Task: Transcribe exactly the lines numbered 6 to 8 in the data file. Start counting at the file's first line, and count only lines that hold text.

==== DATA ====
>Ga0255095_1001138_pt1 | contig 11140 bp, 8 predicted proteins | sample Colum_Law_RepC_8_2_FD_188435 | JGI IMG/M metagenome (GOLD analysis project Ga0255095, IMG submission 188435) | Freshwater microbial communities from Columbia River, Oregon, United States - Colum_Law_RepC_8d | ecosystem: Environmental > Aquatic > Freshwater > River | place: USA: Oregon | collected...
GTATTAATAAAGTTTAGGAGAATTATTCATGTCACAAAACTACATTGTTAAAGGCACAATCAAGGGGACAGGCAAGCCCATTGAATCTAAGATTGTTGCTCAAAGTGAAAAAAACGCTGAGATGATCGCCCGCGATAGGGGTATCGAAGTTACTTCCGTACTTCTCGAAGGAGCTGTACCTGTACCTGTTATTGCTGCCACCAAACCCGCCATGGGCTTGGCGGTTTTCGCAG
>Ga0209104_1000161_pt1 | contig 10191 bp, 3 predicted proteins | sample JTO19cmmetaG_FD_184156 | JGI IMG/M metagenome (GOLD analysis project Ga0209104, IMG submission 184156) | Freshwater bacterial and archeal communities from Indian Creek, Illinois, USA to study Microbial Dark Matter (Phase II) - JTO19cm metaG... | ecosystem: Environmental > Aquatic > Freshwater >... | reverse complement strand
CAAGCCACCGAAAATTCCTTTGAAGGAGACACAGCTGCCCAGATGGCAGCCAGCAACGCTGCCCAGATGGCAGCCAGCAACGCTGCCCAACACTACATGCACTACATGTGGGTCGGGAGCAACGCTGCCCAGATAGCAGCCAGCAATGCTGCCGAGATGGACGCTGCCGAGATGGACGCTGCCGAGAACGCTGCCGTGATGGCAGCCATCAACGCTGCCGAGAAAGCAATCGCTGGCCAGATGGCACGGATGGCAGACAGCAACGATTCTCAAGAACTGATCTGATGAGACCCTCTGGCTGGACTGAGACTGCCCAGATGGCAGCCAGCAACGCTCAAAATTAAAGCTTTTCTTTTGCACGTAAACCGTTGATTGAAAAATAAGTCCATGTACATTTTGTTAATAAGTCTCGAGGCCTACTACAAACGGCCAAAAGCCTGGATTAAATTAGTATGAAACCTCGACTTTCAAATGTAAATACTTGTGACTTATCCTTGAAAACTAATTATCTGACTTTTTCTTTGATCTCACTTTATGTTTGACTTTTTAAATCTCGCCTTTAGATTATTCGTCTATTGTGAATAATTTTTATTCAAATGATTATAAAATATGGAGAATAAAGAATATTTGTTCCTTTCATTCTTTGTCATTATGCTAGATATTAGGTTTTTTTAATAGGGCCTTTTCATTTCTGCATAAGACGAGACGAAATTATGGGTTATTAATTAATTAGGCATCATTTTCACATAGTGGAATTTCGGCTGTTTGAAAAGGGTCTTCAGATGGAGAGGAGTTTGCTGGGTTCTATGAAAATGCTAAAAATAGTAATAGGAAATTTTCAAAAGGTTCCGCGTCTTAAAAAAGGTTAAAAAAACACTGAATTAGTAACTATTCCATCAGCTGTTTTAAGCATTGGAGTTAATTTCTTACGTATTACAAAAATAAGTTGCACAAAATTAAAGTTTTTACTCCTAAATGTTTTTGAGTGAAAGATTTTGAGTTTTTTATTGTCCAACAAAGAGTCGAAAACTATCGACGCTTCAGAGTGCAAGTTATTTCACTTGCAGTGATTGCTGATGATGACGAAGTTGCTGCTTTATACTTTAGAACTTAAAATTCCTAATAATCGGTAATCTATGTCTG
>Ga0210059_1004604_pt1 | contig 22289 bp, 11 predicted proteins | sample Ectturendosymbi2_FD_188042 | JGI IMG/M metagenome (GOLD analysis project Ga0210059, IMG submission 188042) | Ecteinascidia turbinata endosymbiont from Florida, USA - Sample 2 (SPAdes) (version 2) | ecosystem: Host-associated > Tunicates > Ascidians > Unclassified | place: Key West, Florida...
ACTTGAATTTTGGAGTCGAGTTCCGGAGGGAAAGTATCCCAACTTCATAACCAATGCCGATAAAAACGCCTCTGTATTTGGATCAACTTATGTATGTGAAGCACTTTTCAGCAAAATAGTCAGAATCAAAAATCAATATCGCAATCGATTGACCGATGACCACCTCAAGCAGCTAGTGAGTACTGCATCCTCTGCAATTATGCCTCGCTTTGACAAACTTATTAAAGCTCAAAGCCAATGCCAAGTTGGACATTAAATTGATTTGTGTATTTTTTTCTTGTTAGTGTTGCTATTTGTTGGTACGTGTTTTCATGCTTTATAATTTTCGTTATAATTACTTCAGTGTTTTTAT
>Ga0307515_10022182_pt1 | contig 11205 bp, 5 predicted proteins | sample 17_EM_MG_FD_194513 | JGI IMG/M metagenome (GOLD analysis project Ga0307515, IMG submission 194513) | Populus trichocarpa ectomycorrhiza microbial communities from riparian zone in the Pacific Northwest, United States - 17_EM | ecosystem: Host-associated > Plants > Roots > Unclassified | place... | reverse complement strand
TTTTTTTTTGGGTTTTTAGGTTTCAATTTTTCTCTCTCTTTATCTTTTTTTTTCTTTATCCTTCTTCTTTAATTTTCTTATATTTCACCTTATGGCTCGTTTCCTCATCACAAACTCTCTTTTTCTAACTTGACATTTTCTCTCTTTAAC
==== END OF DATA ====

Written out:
ACTTGAATTTTGGAGTCGAGTTCCGGAGGGAAAGTATCCCAACTTCATAACCAATGCCGATAAAAACGCCTCTGTATTTGGATCAACTTATGTATGTGAAGCACTTTTCAGCAAAATAGTCAGAATCAAAAATCAATATCGCAATCGATTGACCGATGACCACCTCAAGCAGCTAGTGAGTACTGCATCCTCTGCAATTATGCCTCGCTTTGACAAACTTATTAAAGCTCAAAGCCAATGCCAAGTTGGACATTAAATTGATTTGTGTATTTTTTTCTTGTTAGTGTTGCTATTTGTTGGTACGTGTTTTCATGCTTTATAATTTTCGTTATAATTACTTCAGTGTTTTTAT
>Ga0307515_10022182_pt1 | contig 11205 bp, 5 predicted proteins | sample 17_EM_MG_FD_194513 | JGI IMG/M metagenome (GOLD analysis project Ga0307515, IMG submission 194513) | Populus trichocarpa ectomycorrhiza microbial communities from riparian zone in the Pacific Northwest, United States - 17_EM | ecosystem: Host-associated > Plants > Roots > Unclassified | place... | reverse complement strand
TTTTTTTTTGGGTTTTTAGGTTTCAATTTTTCTCTCTCTTTATCTTTTTTTTTCTTTATCCTTCTTCTTTAATTTTCTTATATTTCACCTTATGGCTCGTTTCCTCATCACAAACTCTCTTTTTCTAACTTGACATTTTCTCTCTTTAAC